Organisms In Kingdom Fungi & Its Taxonomy

What type of organisms are included in kingdom Fungi? Also describe their taxonomic status.


FUNGI - THE KINGDOM OF RECYCLERS:

Approximately 100,000 species of organisms called "fungi" are known and thousands are thought to be present. This group includes

(i) Pathogens such as rusts, smuts of wheat and corn and molds found growing on important crops and foodstuff.

(ii) Delicate species such as mushrooms, truffles and morels.

(iii) Organisms of commercial use such as Penicillium. It is also source of antibiotic penicillin.

(iv) Yeast it is used in bakeries and breweries.

Ecological role of fungi as decomposers is paralleled only by bacterial.

Taxonomic Status of Fungi:

Taxonomic status of fungi has changed from that of a group of plant kingdom. Now they are placed in a separate kingdom "Fungi".

Plant - Like Characters:

They resemble plants in some respects:

(i) They have cell wall.

(ii) They lack centrioles.

(iii) They are non-motile.

Animal - Like Characters:

Fungi resemble, more animals than plants. They show following animal-like characters:

(i) Fungi are heterotrophs.

(ii) They lack cellulose in their cell wall and contain chitin-a nitrogen containing polysaccharide also found in exoskeleton of arthropods. For this reason, some mycologists (scientists who study fungi) think that fungi and animals probably arose from a commom ancestor.

Differences between Fungi and Animals:

Fungi are different from animals in following ways:

(i) Fungi have cell wall.

(ii) They are absorptive heterotrophs.

(iii) They are non-motile.

So fungi are neither plants nor animals.

Fungi Different from all Organisms:

(i) DNA Studies:

Their DNA studies also confirms that they are different from all other organisms.

(ii) Nuclear Mitosis:

They show a characteristic type of mitosis, called 'nuclear mitosis'. During nuclear mitosis, nuclear envelope does not break; instead the mitotic spindle forms within the nucleus and the nuclear membrane constricts between the two clusters of daughter chromsomes. (In some fungi nuclear envelop dismantles late).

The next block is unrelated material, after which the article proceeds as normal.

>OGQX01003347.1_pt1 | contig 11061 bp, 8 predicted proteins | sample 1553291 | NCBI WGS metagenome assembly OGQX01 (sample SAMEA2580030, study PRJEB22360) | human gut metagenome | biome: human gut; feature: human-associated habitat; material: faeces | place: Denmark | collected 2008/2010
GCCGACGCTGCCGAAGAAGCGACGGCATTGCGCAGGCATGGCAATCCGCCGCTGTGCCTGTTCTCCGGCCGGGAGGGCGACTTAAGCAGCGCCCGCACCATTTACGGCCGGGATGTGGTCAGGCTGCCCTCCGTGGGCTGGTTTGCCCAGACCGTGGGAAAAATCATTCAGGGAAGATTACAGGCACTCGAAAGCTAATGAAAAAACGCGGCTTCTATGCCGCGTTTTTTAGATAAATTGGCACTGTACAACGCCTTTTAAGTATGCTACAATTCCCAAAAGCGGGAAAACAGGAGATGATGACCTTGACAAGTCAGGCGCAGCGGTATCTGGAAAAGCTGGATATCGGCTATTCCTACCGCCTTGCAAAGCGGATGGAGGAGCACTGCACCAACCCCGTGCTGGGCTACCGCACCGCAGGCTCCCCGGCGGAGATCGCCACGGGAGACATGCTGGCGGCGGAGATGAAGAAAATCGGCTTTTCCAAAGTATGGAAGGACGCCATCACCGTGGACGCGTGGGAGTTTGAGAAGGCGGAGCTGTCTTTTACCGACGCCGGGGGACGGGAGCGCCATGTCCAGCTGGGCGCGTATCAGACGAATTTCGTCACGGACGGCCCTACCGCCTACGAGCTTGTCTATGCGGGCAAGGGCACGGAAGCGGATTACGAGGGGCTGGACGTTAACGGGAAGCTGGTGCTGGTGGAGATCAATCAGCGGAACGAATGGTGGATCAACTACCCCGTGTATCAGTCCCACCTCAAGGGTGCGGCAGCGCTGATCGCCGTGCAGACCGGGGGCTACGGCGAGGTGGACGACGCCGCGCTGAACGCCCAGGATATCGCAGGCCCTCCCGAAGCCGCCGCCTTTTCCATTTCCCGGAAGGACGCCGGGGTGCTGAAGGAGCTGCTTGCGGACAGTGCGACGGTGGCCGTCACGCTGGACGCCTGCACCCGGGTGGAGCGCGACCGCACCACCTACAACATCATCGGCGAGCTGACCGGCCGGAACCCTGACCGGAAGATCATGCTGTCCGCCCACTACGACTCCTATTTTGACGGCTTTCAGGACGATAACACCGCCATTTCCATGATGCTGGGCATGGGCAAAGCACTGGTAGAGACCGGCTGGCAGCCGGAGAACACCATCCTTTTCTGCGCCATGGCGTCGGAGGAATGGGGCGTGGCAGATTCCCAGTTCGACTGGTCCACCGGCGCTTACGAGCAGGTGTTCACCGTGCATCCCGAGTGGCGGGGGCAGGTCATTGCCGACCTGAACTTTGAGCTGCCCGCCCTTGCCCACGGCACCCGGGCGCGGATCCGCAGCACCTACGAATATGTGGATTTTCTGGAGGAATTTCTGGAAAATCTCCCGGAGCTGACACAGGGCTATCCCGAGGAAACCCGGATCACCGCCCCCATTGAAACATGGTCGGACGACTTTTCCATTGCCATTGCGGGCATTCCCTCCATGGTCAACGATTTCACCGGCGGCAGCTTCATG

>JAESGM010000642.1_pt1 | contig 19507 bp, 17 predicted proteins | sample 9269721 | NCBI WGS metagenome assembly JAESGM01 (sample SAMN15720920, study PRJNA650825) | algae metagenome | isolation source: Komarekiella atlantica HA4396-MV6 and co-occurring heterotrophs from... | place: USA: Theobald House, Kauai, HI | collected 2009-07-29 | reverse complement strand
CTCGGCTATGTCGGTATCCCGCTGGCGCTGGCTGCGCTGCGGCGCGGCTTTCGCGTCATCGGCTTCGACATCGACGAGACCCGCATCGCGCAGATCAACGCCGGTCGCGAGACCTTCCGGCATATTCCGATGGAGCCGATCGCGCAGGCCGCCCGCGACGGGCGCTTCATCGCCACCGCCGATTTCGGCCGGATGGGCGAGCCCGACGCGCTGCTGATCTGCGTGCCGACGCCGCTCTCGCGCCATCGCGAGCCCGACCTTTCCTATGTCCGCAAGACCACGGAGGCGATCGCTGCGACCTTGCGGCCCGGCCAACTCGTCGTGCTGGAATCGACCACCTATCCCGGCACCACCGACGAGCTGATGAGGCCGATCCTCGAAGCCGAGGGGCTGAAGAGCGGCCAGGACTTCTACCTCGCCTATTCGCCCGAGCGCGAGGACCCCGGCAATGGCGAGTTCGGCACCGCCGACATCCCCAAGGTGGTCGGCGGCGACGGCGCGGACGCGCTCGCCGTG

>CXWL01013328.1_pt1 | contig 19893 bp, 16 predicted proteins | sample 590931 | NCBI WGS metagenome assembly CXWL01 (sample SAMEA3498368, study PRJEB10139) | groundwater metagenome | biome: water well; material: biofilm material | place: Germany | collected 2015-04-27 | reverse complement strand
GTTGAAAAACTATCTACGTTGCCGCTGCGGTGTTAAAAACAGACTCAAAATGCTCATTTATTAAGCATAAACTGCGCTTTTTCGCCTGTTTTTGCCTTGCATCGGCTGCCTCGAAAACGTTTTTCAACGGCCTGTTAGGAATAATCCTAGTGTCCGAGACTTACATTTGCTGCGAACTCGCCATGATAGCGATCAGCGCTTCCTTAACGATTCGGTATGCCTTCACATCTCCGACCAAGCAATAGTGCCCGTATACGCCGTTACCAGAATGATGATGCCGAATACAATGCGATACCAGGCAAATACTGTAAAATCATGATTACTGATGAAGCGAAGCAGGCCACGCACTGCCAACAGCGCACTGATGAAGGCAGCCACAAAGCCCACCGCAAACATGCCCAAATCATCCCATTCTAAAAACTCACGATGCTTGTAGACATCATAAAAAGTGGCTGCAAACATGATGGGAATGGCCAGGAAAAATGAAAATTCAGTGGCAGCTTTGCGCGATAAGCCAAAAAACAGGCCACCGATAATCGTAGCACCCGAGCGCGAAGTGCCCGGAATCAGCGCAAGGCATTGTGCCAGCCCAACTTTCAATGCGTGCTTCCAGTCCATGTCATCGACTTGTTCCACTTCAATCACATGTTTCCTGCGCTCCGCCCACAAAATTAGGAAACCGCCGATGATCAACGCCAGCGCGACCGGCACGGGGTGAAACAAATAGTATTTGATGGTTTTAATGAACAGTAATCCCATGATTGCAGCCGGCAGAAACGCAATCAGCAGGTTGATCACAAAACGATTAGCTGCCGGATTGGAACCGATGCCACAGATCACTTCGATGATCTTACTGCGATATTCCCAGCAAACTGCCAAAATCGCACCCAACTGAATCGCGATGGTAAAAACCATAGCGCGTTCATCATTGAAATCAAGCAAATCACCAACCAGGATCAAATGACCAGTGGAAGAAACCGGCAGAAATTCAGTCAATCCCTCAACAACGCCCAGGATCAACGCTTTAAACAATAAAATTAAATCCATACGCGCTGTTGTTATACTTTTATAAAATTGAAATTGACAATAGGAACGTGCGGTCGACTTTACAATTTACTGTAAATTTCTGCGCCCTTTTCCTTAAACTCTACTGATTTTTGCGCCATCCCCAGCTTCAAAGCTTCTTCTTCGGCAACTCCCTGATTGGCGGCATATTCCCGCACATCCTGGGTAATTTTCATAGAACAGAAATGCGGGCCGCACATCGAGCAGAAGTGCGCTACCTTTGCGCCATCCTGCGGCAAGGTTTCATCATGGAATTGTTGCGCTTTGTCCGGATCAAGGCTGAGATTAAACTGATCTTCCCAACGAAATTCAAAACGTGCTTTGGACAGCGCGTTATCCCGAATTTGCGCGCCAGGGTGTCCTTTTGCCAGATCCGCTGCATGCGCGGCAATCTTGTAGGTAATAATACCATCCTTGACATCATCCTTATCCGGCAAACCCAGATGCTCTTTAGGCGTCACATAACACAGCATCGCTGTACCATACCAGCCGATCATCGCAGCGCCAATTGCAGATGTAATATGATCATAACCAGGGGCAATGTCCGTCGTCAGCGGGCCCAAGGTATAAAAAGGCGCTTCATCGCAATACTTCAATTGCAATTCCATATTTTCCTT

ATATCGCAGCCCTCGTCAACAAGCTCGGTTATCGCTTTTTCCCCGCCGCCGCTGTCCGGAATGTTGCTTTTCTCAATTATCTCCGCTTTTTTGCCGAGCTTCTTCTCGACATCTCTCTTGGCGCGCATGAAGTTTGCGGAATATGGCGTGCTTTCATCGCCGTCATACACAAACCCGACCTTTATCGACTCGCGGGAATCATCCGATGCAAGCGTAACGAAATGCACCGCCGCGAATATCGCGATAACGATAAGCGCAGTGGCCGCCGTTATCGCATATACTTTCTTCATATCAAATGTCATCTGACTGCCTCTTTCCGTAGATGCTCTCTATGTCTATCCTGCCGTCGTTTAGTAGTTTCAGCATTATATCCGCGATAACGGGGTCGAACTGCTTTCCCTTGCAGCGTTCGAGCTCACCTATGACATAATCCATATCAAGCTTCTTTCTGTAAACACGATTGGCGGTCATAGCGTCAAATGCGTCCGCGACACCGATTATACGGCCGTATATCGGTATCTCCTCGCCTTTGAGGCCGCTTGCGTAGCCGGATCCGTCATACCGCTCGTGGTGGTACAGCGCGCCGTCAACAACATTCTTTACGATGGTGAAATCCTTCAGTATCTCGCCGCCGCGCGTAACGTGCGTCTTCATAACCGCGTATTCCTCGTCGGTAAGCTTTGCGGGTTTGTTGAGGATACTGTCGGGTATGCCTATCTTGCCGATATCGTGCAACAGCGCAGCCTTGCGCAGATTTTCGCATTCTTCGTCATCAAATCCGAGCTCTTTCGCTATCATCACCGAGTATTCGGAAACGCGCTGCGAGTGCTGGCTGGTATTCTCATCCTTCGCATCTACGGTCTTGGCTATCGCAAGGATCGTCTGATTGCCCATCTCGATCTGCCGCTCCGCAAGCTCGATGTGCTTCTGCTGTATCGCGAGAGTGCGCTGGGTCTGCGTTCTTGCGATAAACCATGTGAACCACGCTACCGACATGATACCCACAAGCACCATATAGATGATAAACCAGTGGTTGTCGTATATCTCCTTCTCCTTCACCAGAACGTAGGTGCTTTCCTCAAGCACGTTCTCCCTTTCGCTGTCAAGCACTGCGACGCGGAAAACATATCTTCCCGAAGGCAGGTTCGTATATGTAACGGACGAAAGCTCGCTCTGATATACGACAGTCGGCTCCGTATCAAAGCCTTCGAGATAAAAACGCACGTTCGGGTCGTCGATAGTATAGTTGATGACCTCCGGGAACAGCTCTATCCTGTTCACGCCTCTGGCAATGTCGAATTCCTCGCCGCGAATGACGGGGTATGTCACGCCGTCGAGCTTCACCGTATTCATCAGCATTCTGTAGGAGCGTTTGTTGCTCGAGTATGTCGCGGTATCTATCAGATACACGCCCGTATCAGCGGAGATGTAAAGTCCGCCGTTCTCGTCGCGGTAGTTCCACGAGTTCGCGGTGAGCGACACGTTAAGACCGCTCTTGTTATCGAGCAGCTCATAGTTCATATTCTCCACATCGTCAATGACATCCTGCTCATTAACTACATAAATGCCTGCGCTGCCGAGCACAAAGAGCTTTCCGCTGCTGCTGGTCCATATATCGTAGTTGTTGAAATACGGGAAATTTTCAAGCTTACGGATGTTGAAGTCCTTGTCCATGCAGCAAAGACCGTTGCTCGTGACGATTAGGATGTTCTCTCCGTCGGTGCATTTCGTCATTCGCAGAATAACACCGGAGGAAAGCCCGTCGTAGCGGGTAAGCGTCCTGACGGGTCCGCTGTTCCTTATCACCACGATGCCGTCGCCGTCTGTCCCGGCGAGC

Conclusion:

As fungi are distinct from plants, animals and protists in many ways, they are assigned to a separate kingdom 'Fungi'.

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Two to Five Kingdom Classification

Explain the Two to Five kingdom classification.

MODIFICATION OF OLD CLASSIFICATION:

Two to Five Kingdom Classification Systems:

Different classification systems recognize Two to five kingdoms

For centuries, the living organisms have been classified into Two kingdoms, plants and animals.

(1) Kingdom (Plante):

Plant can prepare their own food from simple inorganic material and store energy (autotroph), while.

(2) Kingdom (Animalia):

Animals cannot synthesize their own food from simple inorganic material and depend for their food either on autotrophs or on decaying organic matter (heterotrophs).

Objection in Old Classification:

Bacteria were included in plants.

Many biologist found this system satisfactory, while other found it unworkable for many unicellular organisms like.